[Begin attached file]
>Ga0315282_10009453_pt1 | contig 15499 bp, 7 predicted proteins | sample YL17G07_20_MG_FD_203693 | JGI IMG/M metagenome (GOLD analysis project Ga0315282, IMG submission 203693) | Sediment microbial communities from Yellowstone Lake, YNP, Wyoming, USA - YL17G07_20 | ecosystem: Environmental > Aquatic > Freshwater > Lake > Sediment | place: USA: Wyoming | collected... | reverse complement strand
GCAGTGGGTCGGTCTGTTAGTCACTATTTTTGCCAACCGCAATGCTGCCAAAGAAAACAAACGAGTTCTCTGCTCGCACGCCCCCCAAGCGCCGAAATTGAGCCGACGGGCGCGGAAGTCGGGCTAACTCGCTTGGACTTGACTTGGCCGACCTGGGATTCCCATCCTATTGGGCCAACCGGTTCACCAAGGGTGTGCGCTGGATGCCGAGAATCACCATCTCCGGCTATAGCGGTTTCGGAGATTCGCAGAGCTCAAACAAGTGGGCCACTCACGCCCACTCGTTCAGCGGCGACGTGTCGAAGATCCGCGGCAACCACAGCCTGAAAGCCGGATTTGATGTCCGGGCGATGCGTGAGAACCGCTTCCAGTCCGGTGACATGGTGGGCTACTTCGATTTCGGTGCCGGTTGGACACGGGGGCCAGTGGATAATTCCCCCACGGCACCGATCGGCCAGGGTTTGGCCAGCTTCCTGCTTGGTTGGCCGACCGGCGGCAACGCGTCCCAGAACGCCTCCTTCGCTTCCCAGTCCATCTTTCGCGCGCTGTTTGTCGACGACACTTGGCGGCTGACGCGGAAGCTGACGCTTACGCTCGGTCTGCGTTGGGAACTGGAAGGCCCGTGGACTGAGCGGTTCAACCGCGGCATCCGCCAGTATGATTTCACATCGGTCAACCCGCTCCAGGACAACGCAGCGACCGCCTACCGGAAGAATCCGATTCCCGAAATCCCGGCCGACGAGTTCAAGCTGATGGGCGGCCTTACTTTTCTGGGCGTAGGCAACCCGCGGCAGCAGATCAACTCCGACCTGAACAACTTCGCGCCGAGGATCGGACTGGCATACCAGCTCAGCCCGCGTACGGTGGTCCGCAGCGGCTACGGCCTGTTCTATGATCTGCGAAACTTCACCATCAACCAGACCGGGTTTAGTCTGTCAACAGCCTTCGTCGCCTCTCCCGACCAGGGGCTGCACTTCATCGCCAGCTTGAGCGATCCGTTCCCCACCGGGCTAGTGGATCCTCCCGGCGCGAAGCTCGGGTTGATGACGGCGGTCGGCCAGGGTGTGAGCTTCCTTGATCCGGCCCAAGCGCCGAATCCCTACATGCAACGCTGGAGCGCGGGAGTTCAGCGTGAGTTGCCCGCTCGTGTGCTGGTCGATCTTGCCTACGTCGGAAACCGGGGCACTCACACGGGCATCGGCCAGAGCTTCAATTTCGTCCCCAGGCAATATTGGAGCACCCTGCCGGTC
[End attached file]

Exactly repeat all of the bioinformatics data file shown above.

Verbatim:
>Ga0315282_10009453_pt1 | contig 15499 bp, 7 predicted proteins | sample YL17G07_20_MG_FD_203693 | JGI IMG/M metagenome (GOLD analysis project Ga0315282, IMG submission 203693) | Sediment microbial communities from Yellowstone Lake, YNP, Wyoming, USA - YL17G07_20 | ecosystem: Environmental > Aquatic > Freshwater > Lake > Sediment | place: USA: Wyoming | collected... | reverse complement strand
GCAGTGGGTCGGTCTGTTAGTCACTATTTTTGCCAACCGCAATGCTGCCAAAGAAAACAAACGAGTTCTCTGCTCGCACGCCCCCCAAGCGCCGAAATTGAGCCGACGGGCGCGGAAGTCGGGCTAACTCGCTTGGACTTGACTTGGCCGACCTGGGATTCCCATCCTATTGGGCCAACCGGTTCACCAAGGGTGTGCGCTGGATGCCGAGAATCACCATCTCCGGCTATAGCGGTTTCGGAGATTCGCAGAGCTCAAACAAGTGGGCCACTCACGCCCACTCGTTCAGCGGCGACGTGTCGAAGATCCGCGGCAACCACAGCCTGAAAGCCGGATTTGATGTCCGGGCGATGCGTGAGAACCGCTTCCAGTCCGGTGACATGGTGGGCTACTTCGATTTCGGTGCCGGTTGGACACGGGGGCCAGTGGATAATTCCCCCACGGCACCGATCGGCCAGGGTTTGGCCAGCTTCCTGCTTGGTTGGCCGACCGGCGGCAACGCGTCCCAGAACGCCTCCTTCGCTTCCCAGTCCATCTTTCGCGCGCTGTTTGTCGACGACACTTGGCGGCTGACGCGGAAGCTGACGCTTACGCTCGGTCTGCGTTGGGAACTGGAAGGCCCGTGGACTGAGCGGTTCAACCGCGGCATCCGCCAGTATGATTTCACATCGGTCAACCCGCTCCAGGACAACGCAGCGACCGCCTACCGGAAGAATCCGATTCCCGAAATCCCGGCCGACGAGTTCAAGCTGATGGGCGGCCTTACTTTTCTGGGCGTAGGCAACCCGCGGCAGCAGATCAACTCCGACCTGAACAACTTCGCGCCGAGGATCGGACTGGCATACCAGCTCAGCCCGCGTACGGTGGTCCGCAGCGGCTACGGCCTGTTCTATGATCTGCGAAACTTCACCATCAACCAGACCGGGTTTAGTCTGTCAACAGCCTTCGTCGCCTCTCCCGACCAGGGGCTGCACTTCATCGCCAGCTTGAGCGATCCGTTCCCCACCGGGCTAGTGGATCCTCCCGGCGCGAAGCTCGGGTTGATGACGGCGGTCGGCCAGGGTGTGAGCTTCCTTGATCCGGCCCAAGCGCCGAATCCCTACATGCAACGCTGGAGCGCGGGAGTTCAGCGTGAGTTGCCCGCTCGTGTGCTGGTCGATCTTGCCTACGTCGGAAACCGGGGCACTCACACGGGCATCGGCCAGAGCTTCAATTTCGTCCCCAGGCAATATTGGAGCACCCTGCCGGTC